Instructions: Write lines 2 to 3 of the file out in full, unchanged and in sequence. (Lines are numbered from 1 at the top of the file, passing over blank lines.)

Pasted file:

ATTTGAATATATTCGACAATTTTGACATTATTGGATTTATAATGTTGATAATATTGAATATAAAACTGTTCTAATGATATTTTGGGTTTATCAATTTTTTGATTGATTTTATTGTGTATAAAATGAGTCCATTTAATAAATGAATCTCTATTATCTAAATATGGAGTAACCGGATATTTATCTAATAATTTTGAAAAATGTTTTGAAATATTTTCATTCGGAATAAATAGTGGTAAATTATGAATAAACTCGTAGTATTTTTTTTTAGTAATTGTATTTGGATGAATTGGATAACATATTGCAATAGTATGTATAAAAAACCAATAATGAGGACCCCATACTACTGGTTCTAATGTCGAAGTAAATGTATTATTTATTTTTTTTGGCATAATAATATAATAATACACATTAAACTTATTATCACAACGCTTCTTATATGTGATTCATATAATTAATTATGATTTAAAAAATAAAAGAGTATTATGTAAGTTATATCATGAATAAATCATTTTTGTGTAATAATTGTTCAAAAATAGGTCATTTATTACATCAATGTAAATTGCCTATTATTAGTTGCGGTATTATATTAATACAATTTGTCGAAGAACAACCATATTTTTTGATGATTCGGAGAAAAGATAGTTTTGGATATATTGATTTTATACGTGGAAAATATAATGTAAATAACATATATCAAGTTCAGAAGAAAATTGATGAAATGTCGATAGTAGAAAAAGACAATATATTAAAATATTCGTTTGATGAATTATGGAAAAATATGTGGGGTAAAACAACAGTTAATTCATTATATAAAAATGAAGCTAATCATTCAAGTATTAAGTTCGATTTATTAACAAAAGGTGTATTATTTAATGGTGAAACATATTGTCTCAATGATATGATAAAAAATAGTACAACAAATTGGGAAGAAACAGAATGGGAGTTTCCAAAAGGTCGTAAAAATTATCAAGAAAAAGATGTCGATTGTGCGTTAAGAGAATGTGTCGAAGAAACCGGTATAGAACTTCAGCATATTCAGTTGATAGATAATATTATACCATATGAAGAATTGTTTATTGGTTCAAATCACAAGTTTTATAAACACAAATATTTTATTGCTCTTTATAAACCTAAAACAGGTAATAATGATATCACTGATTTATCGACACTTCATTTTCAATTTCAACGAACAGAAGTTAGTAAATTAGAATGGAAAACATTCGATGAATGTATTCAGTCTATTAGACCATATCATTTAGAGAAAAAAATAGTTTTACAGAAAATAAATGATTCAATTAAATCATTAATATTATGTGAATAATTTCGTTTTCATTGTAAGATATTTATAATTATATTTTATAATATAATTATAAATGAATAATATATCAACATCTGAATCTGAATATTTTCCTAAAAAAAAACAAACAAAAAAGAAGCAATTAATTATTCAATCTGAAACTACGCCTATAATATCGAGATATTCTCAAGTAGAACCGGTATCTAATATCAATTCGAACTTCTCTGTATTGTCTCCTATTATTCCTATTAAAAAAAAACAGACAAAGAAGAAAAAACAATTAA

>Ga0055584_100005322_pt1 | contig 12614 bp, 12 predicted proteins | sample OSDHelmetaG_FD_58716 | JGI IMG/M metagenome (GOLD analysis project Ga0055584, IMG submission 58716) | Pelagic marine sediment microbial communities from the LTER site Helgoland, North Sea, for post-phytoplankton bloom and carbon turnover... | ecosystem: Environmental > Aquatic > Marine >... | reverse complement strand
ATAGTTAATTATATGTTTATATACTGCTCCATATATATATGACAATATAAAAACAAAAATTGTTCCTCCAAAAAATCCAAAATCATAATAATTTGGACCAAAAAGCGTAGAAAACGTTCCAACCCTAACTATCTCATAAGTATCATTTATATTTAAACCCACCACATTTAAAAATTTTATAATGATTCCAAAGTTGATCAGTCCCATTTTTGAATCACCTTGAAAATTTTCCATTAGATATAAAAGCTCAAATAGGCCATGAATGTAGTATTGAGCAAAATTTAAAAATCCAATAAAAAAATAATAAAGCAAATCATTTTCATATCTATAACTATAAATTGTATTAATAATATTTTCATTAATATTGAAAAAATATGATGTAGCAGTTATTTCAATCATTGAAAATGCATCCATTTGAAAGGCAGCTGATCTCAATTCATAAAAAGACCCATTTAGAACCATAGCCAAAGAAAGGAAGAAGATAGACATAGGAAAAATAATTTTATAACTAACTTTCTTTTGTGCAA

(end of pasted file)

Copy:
>Ga0055584_100005322_pt1 | contig 12614 bp, 12 predicted proteins | sample OSDHelmetaG_FD_58716 | JGI IMG/M metagenome (GOLD analysis project Ga0055584, IMG submission 58716) | Pelagic marine sediment microbial communities from the LTER site Helgoland, North Sea, for post-phytoplankton bloom and carbon turnover... | ecosystem: Environmental > Aquatic > Marine >... | reverse complement strand
ATAGTTAATTATATGTTTATATACTGCTCCATATATATATGACAATATAAAAACAAAAATTGTTCCTCCAAAAAATCCAAAATCATAATAATTTGGACCAAAAAGCGTAGAAAACGTTCCAACCCTAACTATCTCATAAGTATCATTTATATTTAAACCCACCACATTTAAAAATTTTATAATGATTCCAAAGTTGATCAGTCCCATTTTTGAATCACCTTGAAAATTTTCCATTAGATATAAAAGCTCAAATAGGCCATGAATGTAGTATTGAGCAAAATTTAAAAATCCAATAAAAAAATAATAAAGCAAATCATTTTCATATCTATAACTATAAATTGTATTAATAATATTTTCATTAATATTGAAAAAATATGATGTAGCAGTTATTTCAATCATTGAAAATGCATCCATTTGAAAGGCAGCTGATCTCAATTCATAAAAAGACCCATTTAGAACCATAGCCAAAGAAAGGAAGAAGATAGACATAGGAAAAATAATTTTATAACTAACTTTCTTTTGTGCAA